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Author (up) Besson, M.; Schon, D. file  url
openurl 
  Title Comparison between language and music Type Journal Article
  Year 2001 Publication Annals of the New York Academy of Sciences Abbreviated Journal Ann N Y Acad Sci  
  Volume 930 Issue Pages 232-258  
  Keywords Brain/*physiology; Humans; *Language; Mental Processes/*physiology; *Music  
  Abstract Similarities and differences between language and music processing are examined from an evolutionary and a cognitive perspective. Language and music cannot be considered single entities; they need to be decomposed into different component operations or levels of processing. The central question concerns one of the most important claims of the generative grammar theory, that is, the specificity of language processing: do the computations performed to process language rely on specific linguistic processes or do they rely on general cognitive principles? Evidence from brain imaging results is reviewed, noting that this field is currently in need of metanalysis of the available results to precisely evaluate this claim. A series of experiments, mainly using the event-related brain potentials method, were conducted to compare different levels of processing in language and music. Overall, results favor language specificity when certain aspects of semantic processing in language are compared with certain aspects of melodic and harmonic processing in music. By contrast, results support the view that general cognitive principles are involved when aspects of syntactic processing in language are compared with aspects of harmonic processing in music. Moreover, analysis of the temporal structure led to similar effects in language and music. These tentative conclusions must be supported by other brain imaging results to shed further light on the spatiotemporal dynamics of the brain structure-function relationship.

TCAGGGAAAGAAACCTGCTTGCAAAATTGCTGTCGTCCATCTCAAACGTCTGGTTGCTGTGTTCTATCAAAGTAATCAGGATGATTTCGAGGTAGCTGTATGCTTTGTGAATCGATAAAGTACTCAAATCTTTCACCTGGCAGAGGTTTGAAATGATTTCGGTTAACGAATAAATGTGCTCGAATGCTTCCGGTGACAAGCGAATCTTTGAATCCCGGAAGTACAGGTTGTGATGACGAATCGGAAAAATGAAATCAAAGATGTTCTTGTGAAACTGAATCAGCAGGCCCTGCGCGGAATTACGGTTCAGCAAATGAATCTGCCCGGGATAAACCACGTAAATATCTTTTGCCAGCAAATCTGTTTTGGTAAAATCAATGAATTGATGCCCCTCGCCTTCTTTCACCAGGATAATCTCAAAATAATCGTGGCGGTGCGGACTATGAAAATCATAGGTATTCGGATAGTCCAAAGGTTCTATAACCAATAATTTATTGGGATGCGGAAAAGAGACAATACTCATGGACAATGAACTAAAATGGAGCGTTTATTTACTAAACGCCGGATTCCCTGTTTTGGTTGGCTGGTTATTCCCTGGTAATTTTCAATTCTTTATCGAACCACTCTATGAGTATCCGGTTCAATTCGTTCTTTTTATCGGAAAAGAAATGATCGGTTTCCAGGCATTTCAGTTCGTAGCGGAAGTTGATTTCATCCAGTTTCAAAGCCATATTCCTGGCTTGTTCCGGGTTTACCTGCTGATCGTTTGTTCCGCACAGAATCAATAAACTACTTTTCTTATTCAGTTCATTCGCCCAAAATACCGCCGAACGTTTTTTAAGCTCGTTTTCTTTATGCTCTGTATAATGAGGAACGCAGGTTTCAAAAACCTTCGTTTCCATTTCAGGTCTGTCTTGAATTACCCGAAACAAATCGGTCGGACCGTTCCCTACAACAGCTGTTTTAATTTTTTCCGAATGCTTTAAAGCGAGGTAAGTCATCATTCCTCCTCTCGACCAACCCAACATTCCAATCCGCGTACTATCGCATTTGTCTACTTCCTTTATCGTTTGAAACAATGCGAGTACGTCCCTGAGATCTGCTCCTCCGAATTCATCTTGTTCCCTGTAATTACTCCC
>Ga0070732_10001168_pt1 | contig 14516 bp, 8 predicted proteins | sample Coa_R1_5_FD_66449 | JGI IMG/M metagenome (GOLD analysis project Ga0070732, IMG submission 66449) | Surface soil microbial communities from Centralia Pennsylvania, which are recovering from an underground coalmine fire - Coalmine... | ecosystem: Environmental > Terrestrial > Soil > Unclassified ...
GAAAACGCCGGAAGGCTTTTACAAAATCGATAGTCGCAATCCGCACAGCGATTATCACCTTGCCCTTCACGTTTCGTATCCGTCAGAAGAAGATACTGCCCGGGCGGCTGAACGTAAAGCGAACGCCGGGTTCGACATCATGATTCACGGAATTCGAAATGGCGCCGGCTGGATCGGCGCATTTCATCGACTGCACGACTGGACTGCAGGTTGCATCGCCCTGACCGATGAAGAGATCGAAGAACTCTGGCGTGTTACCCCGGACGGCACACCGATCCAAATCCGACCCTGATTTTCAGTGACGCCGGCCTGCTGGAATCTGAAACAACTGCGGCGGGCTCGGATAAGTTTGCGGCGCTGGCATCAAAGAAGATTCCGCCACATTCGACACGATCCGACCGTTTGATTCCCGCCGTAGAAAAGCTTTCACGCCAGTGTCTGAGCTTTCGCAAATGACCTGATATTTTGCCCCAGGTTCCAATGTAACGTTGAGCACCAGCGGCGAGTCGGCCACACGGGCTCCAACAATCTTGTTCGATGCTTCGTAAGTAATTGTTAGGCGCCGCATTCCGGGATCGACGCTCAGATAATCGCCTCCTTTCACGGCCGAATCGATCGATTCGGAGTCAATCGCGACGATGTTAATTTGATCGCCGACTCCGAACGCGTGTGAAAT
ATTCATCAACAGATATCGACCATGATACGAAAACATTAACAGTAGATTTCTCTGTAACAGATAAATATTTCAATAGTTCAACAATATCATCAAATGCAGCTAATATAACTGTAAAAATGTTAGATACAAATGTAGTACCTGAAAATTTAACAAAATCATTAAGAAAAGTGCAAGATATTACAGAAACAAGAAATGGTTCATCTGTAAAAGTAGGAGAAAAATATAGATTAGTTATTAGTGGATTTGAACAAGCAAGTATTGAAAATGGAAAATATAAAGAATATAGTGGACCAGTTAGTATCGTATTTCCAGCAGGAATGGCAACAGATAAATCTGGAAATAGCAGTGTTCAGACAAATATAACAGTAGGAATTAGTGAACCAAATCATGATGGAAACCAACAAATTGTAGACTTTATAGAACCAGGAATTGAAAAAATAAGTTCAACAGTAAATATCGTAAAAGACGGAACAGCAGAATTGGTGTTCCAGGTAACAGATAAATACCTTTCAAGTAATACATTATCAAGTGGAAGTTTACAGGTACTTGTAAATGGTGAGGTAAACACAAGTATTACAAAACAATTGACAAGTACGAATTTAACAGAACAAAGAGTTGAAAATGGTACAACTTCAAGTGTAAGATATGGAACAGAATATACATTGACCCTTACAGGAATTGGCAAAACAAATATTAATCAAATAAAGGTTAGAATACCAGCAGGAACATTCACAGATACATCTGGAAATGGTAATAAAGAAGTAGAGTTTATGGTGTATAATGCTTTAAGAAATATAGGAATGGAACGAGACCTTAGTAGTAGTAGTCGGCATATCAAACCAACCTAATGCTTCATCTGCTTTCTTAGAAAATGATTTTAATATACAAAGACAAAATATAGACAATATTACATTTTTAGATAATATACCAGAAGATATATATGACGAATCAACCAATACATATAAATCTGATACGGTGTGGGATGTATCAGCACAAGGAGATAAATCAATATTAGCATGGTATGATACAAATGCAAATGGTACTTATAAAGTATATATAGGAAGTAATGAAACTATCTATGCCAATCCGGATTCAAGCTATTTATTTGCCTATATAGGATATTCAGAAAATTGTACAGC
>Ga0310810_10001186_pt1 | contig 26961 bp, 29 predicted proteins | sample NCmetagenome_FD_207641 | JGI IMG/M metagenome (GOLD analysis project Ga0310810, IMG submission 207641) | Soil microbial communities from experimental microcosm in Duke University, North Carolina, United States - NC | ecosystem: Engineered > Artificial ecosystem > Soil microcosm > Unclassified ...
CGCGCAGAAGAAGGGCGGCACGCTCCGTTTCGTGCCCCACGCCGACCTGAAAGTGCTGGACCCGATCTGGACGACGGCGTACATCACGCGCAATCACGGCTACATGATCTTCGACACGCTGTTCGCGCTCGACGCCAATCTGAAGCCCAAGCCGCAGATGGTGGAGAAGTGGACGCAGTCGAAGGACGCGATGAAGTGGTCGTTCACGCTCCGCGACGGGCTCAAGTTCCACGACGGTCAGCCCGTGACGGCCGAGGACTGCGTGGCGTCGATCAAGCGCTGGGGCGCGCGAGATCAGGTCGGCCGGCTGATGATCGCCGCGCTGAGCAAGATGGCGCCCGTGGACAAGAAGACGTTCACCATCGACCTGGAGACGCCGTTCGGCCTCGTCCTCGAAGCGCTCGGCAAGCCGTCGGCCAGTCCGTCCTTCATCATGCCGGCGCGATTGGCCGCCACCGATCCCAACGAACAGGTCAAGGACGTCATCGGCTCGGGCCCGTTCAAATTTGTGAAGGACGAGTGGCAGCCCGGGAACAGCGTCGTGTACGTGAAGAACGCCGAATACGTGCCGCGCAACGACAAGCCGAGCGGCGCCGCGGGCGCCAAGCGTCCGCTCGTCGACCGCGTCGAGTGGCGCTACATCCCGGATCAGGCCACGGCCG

Call Number Serial 476  
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Author (up) Bialystok, E.; Feng, X. file  url
openurl 
  Title Language proficiency and executive control in proactive interference: evidence from monolingual and bilingual children and adults Type Journal Article
  Year 2009 Publication Brain and Language Abbreviated Journal Brain Lang  
  Volume 109 Issue 2-3 Pages 93-100  
  Keywords Adult; Brain/*physiology; Child; Female; Humans; *Language; Male; Mental Recall/*physiology; *Multilingualism; *Proactive Inhibition; Vocabulary  
  Abstract Two studies are reported in which monolingual and bilingual children (Study 1) and adults (Study 2) completed a memory task involving proactive interference. In both cases, the bilinguals attained lower scores on a vocabulary test than monolinguals but performed the same on the proactive interference task. For the children, bilinguals made fewer intrusions from previous lists even though they recalled the same number of words. For the adults, bilinguals recalled more words than monolinguals when the scores were corrected for differences in vocabulary. In addition, there was a strong effect of vocabulary in which higher vocabulary participants recalled more words irrespective of language group. These results point to the important role of vocabulary in verbal performance and memory. They also suggest that bilinguals may compensate for weaker language proficiency with their greater executive control to achieve the same or better levels of performance as monolinguals.  
  Call Number Serial 942  
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Author (up) Borre, Y.E.; Moloney, R.D.; Clarke, G.; Dinan, T.G.; Cryan, J.F. file  url
openurl 
  Title The impact of microbiota on brain and behavior: mechanisms & therapeutic potential Type Journal Article
  Year 2014 Publication Advances in Experimental Medicine and Biology Abbreviated Journal Adv Exp Med Biol  
  Volume 817 Issue Pages 373-403  
  Keywords Animals; Anti-Bacterial Agents/pharmacology; *Behavior; Brain/*physiology; Brain Diseases/therapy; Cognition; Humans; Intestines/microbiology; Microbiome; Microbiota/*physiology; Probiotics/pharmacology; Signal Transduction; Tryptophan/metabolism